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AfroCubism - AfroCubism

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Artist: AfroCubism

Album: AfroCubism

Label: World Circuit

Review date: Nov. 1, 2010

AfroCubism - "Al Vaiven De Mi Carreta" (AfroCubism)

AfroCubism is the realization of producer Nick Gold’s simple concept: take a handful of Malian musicians to Cuba, then record their collaboration with some of the island’s own. In 1996, Gold’s original attempt fell apart when the Malian musicians failed to arrive in Cuba; however, the improvised, last-minute response to the crisis developed into the blockbuster phenomenon Buena Vista Social Club. Fourteen years later, AfroCubism features two of the Malian artists slated for the original project (Bassekou Kouyate on ngoni and Djelimady Tounkara on guitar) along with other stars of Malian traditional music: kora virtuoso Toumani Diabate, Lassana Diabate (balafon), Baba Sissoko (percussion) and vocalist Kasse Mady Diabate. The project’s Cuban contingent is led by Eliades Ochoa and members of his Grupo Patria. (You might remember Ochoa as the cowboy hat-clad singer of “Chan Chan” in the Buena Vista Social Club film by Wim Wenders.)

Despite the imagery conjured by its title, AfroCubism is not angular, abstract or experimental — the title is clever and suggestive, but it’s not a very accurate description of the project. On the contrary, this is an elegant recording. All of the musicians are very cosmopolitan, mature and well-seasoned; their collaboration sounds like smooth curves, not sharp angles. The album contains few strong, dramatic musical statements: the tracks are generally in a laid-back, medium tempo, and the forms of the tunes are straightforward. There are a couple of notable exceptions, though: Baba Sissoko’s tribute to the late Miguel “Angá” Díaz (“Dakan”) features the low-end power of Kouyate’s amplified bass ngoni; at the other extreme, a solo excursion on tres by Ochoa (“Eliades tumbao 27”) is a beautiful, fresh-sounding interlude that stands apart from the rest of the album and Ochoa’s contributions to the various Buena Vista albums.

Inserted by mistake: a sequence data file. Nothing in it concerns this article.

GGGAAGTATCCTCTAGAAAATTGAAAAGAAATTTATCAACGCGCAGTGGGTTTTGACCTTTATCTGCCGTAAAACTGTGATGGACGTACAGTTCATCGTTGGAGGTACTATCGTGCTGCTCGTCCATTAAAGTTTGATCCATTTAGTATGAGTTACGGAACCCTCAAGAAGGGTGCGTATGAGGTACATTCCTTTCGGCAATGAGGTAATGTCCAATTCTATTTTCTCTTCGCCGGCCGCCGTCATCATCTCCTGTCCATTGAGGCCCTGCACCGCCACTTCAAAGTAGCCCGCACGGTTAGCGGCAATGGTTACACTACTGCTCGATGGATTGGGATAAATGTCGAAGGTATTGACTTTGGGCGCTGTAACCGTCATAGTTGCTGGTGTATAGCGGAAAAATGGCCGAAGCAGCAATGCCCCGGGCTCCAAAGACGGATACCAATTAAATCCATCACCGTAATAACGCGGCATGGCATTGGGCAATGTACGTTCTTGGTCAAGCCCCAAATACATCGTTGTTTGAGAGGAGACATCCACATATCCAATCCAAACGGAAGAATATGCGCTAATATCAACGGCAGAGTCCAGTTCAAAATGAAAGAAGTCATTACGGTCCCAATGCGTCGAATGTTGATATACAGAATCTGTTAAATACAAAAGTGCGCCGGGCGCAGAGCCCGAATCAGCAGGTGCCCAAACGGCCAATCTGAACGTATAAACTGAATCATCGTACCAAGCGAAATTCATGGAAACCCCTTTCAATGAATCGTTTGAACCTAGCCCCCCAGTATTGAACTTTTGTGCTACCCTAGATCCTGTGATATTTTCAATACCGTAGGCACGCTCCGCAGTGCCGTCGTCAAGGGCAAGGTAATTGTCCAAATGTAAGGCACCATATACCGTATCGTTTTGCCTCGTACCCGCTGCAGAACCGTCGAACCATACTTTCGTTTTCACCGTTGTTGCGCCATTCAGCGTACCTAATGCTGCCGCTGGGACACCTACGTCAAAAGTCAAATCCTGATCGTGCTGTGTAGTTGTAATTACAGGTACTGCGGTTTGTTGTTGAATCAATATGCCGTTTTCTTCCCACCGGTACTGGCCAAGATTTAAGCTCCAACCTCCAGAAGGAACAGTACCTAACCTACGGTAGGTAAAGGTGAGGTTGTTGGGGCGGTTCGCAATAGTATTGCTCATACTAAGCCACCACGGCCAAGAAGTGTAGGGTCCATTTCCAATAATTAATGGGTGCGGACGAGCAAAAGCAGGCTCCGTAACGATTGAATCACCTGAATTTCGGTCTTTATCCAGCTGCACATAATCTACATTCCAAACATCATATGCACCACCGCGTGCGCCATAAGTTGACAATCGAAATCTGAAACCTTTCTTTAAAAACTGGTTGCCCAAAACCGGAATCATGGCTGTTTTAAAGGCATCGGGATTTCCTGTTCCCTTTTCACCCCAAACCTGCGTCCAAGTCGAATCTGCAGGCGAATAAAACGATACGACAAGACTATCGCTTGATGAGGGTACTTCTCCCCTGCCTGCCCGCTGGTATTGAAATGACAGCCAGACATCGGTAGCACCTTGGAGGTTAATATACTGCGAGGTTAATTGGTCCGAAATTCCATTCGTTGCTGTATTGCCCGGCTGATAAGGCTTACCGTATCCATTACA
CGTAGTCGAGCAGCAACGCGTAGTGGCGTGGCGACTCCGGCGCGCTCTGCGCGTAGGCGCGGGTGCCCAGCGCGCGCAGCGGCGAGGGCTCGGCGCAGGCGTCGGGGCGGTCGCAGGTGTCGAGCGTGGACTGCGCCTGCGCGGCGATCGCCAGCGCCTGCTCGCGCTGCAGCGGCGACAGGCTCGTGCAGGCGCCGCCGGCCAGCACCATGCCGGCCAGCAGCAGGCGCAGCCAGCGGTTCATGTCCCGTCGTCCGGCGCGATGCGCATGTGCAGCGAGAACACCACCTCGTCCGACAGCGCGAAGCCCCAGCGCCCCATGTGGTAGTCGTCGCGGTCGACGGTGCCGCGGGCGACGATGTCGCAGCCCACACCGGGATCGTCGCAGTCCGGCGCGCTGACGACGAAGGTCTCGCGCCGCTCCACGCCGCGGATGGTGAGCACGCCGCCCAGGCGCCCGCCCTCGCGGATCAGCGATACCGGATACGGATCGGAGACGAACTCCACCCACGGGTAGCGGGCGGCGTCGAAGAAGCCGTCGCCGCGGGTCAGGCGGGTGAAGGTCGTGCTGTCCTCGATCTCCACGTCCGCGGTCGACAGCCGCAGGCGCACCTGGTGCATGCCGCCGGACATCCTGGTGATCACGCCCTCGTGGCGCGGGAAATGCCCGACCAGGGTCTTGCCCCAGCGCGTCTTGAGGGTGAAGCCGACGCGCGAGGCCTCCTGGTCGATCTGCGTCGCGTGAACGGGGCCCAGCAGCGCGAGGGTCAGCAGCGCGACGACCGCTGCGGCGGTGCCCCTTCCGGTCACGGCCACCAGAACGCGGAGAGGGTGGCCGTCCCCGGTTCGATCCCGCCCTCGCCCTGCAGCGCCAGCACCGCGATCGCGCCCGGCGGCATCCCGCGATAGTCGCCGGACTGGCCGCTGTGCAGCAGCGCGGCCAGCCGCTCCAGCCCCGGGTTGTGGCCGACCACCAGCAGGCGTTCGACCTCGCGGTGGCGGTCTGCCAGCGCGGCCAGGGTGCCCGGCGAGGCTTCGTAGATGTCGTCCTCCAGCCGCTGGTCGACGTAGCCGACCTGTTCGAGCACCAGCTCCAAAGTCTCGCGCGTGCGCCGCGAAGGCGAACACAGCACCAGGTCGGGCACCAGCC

Given the project’s personnel, the focus of AfroCubism is inevitably, squarely on the hybridization of two very specific musical traditions: the rural Cuban traditions that are the staple of Ochoa’s Grupo Patria, and the Malian jaliya (or griot) traditions whose roots can be traced back several centuries to Mali’s Mande empire. The result is a dense, yet restrained weaving of melodic lines by the variety of plucked strings (ngoni, kora, tres, guitars, and double bass) and balafon. The percussion tends to play a subtle, supporting role without bombastic flourishes, and the vocals are delivered in a clean, unadorned way. (Fortunately, the liner notes provide translations of many of the lyrics.) The musicians are exceptionally sensitive, experts at keeping a groove moving forward while staying out of each others’ way.

Upcoming concerts in North America seem likely to showcase another, higher-octane side of the group: with the polite, cross-cultural introductions recorded on AfroCubism out of the way and virtuosity to spare, the group seems poised to develop a more intense sound.

By David Font-Navarrete

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